{

@autoreleasepool

{
    
    // Create array of strings and a container for devowelized ones
    
    NSArray *originalStrings = @[@"Sauerkraut", @"Raygun", @"Big Nerd Ranch", @"Mississippi"];
    NSLog(@"original strings : %@", originalStrings);
    
    NSMutableArray *devowelizedStrings = [NSMutableArray array];
    
    // Create a list of characters to be removed from the string
    
    NSArray *vowels = @[@"a", @"e", @"i", @"o", @"u"];
    
    // Iterate over the array with an anonymous block
    
    [originalStrings enumerateObjectsUsingBlock:^(id string, NSUInteger i, BOOL *stop)
   
        {
         
         NSMutableString *newString = [NSMutableString stringWithString:string];
         
         // Iterate over the array of vowels, replacing occurences of each with an empty string
         
         for (NSString *s in vowels)
            {
                NSRange fullRange = NSMakeRange(0, [newString length]);
                [newString replaceOccurrencesOfString:s
                                           withString:@""
                                              options:NSCaseInsensitiveSearch
                                                range:fullRange];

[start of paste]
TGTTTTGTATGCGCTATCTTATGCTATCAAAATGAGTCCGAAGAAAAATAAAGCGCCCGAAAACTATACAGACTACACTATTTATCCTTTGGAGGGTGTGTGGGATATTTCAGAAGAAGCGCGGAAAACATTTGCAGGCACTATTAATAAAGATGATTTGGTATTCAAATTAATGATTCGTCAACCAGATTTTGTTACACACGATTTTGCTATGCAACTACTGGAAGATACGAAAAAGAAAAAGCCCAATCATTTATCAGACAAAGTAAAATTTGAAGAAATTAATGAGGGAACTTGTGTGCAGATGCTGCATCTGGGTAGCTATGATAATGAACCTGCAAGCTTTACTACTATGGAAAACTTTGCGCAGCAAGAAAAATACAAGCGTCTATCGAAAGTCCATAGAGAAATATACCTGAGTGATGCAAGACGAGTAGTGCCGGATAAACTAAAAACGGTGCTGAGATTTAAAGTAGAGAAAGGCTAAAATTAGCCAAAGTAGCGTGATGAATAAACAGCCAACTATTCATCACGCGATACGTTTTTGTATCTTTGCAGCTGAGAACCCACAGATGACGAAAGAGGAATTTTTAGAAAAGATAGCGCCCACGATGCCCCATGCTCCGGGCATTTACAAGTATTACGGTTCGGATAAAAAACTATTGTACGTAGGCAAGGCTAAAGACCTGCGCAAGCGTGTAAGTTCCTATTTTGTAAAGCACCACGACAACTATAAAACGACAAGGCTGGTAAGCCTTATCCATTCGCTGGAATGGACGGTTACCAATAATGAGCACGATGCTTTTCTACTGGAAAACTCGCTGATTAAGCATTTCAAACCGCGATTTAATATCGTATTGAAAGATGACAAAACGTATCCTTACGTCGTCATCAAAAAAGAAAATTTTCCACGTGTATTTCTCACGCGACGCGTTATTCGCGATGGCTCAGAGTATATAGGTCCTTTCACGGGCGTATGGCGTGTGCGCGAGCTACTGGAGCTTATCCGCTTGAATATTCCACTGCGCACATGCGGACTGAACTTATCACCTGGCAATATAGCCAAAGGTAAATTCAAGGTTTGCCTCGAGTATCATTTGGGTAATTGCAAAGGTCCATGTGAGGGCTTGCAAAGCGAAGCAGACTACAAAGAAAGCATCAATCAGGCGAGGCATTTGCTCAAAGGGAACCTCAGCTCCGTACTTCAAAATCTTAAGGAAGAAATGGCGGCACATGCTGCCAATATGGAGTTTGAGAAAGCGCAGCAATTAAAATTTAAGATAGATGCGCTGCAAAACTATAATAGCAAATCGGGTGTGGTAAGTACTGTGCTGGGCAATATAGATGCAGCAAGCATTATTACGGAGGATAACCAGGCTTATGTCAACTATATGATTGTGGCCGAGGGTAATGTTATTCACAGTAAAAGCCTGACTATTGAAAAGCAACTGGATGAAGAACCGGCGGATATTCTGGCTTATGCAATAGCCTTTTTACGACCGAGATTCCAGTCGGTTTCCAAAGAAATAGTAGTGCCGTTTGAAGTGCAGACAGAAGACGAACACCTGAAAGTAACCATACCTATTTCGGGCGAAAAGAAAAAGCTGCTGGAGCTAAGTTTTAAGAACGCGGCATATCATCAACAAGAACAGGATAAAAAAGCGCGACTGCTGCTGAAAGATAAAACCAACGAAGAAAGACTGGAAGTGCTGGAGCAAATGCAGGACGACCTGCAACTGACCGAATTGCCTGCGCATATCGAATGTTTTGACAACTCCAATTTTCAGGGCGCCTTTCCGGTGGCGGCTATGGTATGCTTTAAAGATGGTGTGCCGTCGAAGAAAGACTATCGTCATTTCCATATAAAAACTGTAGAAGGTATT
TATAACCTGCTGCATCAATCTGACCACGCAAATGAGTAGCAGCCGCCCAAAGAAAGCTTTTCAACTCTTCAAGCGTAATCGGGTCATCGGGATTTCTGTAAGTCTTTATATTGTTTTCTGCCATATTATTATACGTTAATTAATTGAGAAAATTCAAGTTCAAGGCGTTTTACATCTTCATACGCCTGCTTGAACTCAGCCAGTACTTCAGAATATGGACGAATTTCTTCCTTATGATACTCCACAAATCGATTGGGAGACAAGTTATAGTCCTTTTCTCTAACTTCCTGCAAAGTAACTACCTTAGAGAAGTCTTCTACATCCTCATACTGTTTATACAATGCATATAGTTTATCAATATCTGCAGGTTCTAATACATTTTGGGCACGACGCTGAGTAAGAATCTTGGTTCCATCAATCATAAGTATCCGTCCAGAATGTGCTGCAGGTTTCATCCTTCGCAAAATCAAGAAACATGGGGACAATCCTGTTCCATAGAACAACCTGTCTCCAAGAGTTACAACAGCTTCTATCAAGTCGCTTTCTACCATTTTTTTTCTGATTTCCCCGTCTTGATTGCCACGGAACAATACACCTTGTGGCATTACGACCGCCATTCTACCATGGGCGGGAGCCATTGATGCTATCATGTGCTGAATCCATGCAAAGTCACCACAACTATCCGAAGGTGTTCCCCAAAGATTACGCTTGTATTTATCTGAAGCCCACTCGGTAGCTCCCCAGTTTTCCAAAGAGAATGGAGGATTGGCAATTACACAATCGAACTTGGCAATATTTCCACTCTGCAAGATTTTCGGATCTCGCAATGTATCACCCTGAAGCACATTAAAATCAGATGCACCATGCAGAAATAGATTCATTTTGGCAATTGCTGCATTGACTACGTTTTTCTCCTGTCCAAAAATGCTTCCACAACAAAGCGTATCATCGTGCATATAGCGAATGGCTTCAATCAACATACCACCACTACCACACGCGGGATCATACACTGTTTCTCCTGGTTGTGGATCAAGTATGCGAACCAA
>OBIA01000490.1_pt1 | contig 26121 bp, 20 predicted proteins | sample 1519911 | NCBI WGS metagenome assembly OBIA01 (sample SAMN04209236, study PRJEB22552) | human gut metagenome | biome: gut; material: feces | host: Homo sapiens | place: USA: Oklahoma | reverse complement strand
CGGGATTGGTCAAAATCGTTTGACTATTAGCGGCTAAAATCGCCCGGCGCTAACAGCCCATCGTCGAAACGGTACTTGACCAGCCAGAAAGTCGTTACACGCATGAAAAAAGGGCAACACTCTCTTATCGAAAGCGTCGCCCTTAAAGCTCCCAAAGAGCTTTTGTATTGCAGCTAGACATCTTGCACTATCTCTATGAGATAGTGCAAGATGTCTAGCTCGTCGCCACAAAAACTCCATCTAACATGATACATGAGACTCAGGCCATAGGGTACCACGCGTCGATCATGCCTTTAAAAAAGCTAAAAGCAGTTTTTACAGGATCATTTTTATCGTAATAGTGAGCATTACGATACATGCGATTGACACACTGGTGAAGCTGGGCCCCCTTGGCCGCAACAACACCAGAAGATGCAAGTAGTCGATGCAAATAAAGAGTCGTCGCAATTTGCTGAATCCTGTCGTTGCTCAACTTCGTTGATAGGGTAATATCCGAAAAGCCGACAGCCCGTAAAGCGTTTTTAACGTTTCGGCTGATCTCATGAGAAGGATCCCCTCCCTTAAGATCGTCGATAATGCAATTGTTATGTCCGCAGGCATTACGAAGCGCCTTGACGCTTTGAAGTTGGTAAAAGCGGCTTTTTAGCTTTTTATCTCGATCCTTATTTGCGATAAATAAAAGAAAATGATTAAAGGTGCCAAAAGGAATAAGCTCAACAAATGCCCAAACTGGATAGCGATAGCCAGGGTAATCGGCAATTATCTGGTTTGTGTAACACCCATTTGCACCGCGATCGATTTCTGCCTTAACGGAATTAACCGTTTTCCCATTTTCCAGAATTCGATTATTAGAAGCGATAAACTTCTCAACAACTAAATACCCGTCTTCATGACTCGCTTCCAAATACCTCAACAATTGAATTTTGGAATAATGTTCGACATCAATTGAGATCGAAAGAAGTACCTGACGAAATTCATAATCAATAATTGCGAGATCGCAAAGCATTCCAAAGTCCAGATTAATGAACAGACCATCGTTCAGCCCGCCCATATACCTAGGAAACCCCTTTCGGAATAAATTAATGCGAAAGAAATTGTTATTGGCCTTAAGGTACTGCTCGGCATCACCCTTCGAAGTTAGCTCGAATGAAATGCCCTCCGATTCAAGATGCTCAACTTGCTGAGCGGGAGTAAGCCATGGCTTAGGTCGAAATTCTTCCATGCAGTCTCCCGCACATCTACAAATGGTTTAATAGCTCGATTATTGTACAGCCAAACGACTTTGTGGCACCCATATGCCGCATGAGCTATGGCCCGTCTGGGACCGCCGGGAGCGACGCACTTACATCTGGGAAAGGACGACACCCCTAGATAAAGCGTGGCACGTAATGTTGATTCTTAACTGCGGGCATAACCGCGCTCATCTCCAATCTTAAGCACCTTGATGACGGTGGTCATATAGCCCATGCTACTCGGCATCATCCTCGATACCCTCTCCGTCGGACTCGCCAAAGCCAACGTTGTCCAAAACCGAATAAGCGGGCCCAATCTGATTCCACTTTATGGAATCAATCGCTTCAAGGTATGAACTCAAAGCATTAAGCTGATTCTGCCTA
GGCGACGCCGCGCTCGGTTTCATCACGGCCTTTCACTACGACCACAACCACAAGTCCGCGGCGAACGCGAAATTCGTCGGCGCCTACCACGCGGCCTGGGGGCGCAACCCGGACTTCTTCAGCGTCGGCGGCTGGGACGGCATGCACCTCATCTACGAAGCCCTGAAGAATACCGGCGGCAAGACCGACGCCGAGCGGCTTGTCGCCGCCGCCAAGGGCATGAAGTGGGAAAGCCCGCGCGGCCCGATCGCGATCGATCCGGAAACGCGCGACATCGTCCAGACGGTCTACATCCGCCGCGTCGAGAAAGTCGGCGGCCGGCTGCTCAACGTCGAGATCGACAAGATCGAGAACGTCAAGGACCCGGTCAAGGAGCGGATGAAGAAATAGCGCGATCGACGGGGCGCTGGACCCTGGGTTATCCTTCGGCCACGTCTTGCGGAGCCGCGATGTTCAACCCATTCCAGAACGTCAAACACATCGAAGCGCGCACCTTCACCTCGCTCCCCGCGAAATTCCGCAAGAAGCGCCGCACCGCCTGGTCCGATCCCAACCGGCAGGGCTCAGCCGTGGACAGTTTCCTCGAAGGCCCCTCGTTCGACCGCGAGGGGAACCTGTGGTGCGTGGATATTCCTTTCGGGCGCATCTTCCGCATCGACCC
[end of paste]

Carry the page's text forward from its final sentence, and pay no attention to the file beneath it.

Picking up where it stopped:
}
         
        [devowelizedStrings addObject:newString];
        }
    ];
    NSLog(@"devowelized strings: %@", devowelizedStrings);
    
}

return 0;

}
[/code]

My understanding of this is as follows: They got us to pass an anonymous block as sometimes there is no point wasting memory creating another variable (the block itself) and it makes it easier for someone else to read. This is because sometimes you only need to use a block once and there is no point in both typedef’ing it and creating a variable for it if you are only going to use it when passing somewhere else once. Is that right?


#5

Why don’t we need the semicolon to mark the end of the block definition when using the anonymous syntax? My guess is that it is because the block is an argument of the method enumerateObjectsUsingBlock, but I’m troubled by the seeming inconsistency.


#6

I think we did the lesson right but I feel like in the real world, we would not be passing such a huge block anonymously. It just makes the code unreadable in my opinion.


#7

I was always taught to encapsulate my functions inside of classes or objects, but at the very least always be working DRYly. (DON’T REPEAT YOURSELF). A function should do one thing, do it well, and be reusable. Anonymous functions always seem to negate this best practice, but I have come to accept them.

I’ve recently been working with Scala a lot which uses anonymous functions almost exclusively. They have always seemed like syntactical sugar to me, but the way they describe it in this book is pretty good. Sometimes readability and terseness trump convention, if you are only using it once why complicate the code with more classes and methods, especially where memory is concerned.

I think the message passing syntax of Objective-C makes this really ugly and unreadable. I probably would never do this in real code. However, I think we are all correct that this was in fact the correct answer to the exercise.